Kyiv museum curators bravely criticise war by telling stories of its collection's historic objects

16 May 2022

The National Museum of the History of Ukraine has been closed since the invasion Photo: Sergey Shljahov

Originally published by The Art Newspaper, and written by Martin Bailey, 9 May 2022.

Curators at the National Museum of the History of Ukraine in Kyiv are defying the Russian invasion by drawing parallels with earlier times. Despite the struggles of everyday life in the threatened capital, they are bravely signing their names to a series of online articles about historic objects that may resonate with war-torn Ukraine today.

The highlighted objects include a 1629 crossbow. A museum curator describes how it would have been used by a 17th-century “sniper”, concluding: “We want our snipers to hunt down the northern hordes that organise the genocide of Ukrainians. Stand firm and win!”

Another text centres on a bejewelled cross from 1720 that previously belonged to the Church of St Nicolas the Good in Kyiv, which was destroyed by the Bolsheviks in 1935. A curator writes that “the current bombing of religious buildings once again reminds us that Ukraine is at war not only with terrorists, but also with a barbaric state”. He adds: “It is much easier to destroy historical monuments than to erase knowledge about them.”

Since the museum opened in 1899 it has undergone 13 changes of name, an indication of the political turmoil that Ukraine has endured. One museum director, Danylo Shcherbakivsky, was so devastated by the loss of artefacts under Stalin that he took his life in 1927. The collection also suffered terribly during the Second World War.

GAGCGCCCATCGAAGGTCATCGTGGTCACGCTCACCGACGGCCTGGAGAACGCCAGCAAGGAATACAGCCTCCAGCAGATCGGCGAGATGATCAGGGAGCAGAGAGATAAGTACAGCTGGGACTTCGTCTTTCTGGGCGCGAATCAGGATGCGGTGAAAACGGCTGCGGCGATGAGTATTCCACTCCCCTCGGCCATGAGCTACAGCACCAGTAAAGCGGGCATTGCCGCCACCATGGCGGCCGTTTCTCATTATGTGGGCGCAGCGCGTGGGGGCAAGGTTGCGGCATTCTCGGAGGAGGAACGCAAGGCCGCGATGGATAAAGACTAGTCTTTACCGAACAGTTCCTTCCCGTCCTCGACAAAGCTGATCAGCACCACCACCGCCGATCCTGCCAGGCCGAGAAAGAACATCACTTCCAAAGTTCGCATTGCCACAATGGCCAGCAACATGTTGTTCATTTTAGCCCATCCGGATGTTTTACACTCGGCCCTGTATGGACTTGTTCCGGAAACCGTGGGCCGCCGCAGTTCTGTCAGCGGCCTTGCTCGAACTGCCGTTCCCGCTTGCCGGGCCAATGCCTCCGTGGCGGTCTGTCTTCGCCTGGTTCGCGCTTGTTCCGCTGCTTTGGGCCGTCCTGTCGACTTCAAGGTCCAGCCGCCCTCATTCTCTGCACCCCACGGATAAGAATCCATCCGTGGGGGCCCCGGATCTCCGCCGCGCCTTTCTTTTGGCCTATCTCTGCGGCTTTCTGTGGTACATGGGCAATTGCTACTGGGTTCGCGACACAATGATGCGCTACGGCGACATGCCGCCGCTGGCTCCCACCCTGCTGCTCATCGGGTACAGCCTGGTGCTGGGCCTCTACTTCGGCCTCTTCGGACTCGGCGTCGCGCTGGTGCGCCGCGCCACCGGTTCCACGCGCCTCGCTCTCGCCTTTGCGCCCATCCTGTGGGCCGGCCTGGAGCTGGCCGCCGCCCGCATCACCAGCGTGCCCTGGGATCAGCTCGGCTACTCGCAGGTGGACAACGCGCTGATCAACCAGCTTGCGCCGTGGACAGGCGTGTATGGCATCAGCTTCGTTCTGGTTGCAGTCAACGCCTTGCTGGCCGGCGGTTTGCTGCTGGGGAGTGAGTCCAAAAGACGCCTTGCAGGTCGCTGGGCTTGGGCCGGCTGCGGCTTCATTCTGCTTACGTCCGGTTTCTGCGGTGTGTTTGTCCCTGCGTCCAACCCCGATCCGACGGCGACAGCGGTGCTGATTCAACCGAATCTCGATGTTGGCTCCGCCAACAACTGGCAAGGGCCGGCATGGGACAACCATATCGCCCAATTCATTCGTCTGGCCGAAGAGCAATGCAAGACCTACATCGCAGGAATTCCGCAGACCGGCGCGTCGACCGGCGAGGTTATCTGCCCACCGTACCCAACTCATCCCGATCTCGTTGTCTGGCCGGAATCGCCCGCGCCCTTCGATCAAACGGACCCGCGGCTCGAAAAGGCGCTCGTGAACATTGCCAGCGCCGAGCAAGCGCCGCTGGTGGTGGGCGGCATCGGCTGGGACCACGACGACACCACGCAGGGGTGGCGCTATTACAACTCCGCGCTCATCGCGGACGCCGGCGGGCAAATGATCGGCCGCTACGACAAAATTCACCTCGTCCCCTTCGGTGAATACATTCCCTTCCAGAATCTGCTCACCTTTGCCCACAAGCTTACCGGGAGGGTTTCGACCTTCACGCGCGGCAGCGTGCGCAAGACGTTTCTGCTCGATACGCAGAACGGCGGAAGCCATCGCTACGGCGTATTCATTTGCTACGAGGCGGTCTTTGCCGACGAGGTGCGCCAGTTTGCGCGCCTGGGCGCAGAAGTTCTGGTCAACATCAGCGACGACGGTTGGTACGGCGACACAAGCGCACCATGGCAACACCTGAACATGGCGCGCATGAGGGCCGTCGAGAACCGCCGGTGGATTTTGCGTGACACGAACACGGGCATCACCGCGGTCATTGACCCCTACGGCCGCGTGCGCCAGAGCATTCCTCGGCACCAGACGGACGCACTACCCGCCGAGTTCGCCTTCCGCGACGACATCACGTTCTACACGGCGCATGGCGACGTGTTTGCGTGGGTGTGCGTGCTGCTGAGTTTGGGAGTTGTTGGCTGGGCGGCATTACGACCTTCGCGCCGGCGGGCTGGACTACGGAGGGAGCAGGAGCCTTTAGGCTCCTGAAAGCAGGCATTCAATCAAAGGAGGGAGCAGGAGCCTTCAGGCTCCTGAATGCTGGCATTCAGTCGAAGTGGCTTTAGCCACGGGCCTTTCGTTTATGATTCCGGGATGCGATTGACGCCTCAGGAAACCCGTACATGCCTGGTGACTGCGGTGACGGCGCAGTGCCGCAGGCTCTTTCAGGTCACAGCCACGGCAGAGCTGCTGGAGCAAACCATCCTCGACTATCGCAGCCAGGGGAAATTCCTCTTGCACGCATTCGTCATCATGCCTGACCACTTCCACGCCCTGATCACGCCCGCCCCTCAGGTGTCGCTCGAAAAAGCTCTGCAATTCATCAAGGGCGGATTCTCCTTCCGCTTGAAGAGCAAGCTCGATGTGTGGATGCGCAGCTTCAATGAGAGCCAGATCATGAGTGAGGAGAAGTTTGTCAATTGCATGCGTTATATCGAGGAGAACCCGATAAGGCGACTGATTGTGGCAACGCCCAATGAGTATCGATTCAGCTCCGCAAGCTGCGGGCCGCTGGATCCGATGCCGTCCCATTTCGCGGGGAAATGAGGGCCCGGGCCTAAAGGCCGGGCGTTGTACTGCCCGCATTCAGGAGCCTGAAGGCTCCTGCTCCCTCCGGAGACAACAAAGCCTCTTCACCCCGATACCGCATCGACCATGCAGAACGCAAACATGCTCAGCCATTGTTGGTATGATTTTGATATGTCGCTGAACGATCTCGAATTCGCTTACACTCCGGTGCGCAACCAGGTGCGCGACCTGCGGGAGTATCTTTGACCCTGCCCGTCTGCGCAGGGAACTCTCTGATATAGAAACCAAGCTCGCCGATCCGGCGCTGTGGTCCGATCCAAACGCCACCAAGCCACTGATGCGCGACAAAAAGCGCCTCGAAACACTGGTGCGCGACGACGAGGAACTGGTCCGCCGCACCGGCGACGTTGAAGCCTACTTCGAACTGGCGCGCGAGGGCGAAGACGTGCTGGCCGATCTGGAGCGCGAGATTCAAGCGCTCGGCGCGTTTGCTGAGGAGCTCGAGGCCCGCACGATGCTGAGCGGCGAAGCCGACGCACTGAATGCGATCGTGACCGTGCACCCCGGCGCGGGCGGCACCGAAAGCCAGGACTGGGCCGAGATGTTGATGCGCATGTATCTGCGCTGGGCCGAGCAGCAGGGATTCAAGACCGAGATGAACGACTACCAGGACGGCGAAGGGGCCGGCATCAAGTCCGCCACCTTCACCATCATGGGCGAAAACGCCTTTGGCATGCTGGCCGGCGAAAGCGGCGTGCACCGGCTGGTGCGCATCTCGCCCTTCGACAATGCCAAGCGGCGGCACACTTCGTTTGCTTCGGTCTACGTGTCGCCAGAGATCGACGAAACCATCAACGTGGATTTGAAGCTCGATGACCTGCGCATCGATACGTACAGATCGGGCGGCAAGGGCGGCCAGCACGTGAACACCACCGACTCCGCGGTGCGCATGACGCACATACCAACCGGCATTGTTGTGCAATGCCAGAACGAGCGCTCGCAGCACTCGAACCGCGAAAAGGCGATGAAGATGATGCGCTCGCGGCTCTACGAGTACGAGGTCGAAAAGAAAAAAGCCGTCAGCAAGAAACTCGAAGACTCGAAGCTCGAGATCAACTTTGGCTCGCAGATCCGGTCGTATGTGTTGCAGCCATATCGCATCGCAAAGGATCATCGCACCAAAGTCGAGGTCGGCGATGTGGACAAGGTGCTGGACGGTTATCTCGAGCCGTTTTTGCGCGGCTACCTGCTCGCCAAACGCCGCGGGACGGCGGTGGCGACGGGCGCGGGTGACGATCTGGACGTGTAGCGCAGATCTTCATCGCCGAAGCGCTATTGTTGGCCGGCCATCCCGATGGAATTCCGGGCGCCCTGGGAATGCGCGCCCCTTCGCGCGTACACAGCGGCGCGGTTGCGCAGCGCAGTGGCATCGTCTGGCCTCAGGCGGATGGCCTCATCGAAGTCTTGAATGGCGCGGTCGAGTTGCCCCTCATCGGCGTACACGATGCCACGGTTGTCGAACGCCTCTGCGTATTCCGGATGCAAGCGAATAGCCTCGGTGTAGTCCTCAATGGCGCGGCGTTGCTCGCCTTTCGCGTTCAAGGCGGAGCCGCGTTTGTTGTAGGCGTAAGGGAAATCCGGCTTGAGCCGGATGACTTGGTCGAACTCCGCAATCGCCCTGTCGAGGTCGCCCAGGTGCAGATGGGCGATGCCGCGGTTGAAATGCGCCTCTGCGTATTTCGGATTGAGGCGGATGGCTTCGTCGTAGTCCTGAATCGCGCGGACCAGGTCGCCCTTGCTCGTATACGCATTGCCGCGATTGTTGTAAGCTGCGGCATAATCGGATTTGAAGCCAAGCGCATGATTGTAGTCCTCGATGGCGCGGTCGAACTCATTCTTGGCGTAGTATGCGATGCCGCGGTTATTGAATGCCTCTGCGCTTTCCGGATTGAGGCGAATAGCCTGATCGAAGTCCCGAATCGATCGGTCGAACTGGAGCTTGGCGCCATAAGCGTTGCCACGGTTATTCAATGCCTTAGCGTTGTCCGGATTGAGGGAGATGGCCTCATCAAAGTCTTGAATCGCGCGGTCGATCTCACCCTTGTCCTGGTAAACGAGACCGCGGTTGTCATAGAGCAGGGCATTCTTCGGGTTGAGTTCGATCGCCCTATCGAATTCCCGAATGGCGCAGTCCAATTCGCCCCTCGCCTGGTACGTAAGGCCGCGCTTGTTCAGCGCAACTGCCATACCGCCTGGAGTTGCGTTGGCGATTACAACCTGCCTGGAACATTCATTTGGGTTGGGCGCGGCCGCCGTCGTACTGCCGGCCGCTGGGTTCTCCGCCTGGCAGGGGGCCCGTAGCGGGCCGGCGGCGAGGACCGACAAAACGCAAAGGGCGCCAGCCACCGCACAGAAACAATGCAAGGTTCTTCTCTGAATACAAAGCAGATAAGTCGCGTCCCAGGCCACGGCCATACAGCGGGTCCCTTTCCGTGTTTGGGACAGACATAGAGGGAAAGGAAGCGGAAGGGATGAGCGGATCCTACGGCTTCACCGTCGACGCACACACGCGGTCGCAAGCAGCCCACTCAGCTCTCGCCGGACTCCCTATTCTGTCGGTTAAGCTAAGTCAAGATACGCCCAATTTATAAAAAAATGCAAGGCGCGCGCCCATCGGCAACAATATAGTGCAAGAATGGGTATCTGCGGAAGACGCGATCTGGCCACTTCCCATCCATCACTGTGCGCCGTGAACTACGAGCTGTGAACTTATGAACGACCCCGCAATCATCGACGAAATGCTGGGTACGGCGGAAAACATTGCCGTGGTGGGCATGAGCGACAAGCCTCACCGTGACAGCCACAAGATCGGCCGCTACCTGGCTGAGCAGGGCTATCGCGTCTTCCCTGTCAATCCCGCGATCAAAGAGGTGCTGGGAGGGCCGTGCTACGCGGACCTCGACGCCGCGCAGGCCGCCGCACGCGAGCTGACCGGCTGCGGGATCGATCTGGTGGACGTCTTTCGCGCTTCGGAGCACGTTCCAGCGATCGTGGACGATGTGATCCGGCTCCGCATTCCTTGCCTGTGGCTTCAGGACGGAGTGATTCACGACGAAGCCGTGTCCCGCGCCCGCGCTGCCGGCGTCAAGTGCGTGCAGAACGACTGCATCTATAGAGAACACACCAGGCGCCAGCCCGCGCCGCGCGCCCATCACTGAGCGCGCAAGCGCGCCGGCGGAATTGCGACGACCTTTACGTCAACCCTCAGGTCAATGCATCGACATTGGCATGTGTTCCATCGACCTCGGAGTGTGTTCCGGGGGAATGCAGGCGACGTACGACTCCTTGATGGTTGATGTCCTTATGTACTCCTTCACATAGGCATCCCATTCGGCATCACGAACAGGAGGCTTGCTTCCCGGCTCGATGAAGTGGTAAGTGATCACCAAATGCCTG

In 1991, with Ukraine’s independence, the museum assumed its present name. Its 800,000 objects (with 22,000 normally on display) range from one-million-year-old flint tools to contemporary items. The museum closed to visitors at the time of the invasion. Most of the exhibits were quickly removed and are now hidden in secure storage. Considering Ukraine’s turbulent past, such necessary precautions have been carefully planned.

St John Simpson, a curator for Central Asia at the British Museum in London, has been in regular contact with Fedir Androshchuk, the director of the Kyiv museum, since the war began. Simpson says that he is “confident that they are doing everything they can to implement their disaster plan”. Discussions are under way to arrange a delivery of supplies from the British Museum to Kyiv.

Simpson’s message of support to Androshchuk, posted on the museum’s website, refers to another link between the two institutions. Simpson wrote: “Last year, our [UK] Border Force seized a small package of early medieval pendants and other small objects which was posted from your country. We are holding it here and when the time is right, we will repatriate it to your museum. It will be a small symbol of the reconstruction that lies ahead, and let us hope that that moment is sooner rather than later.”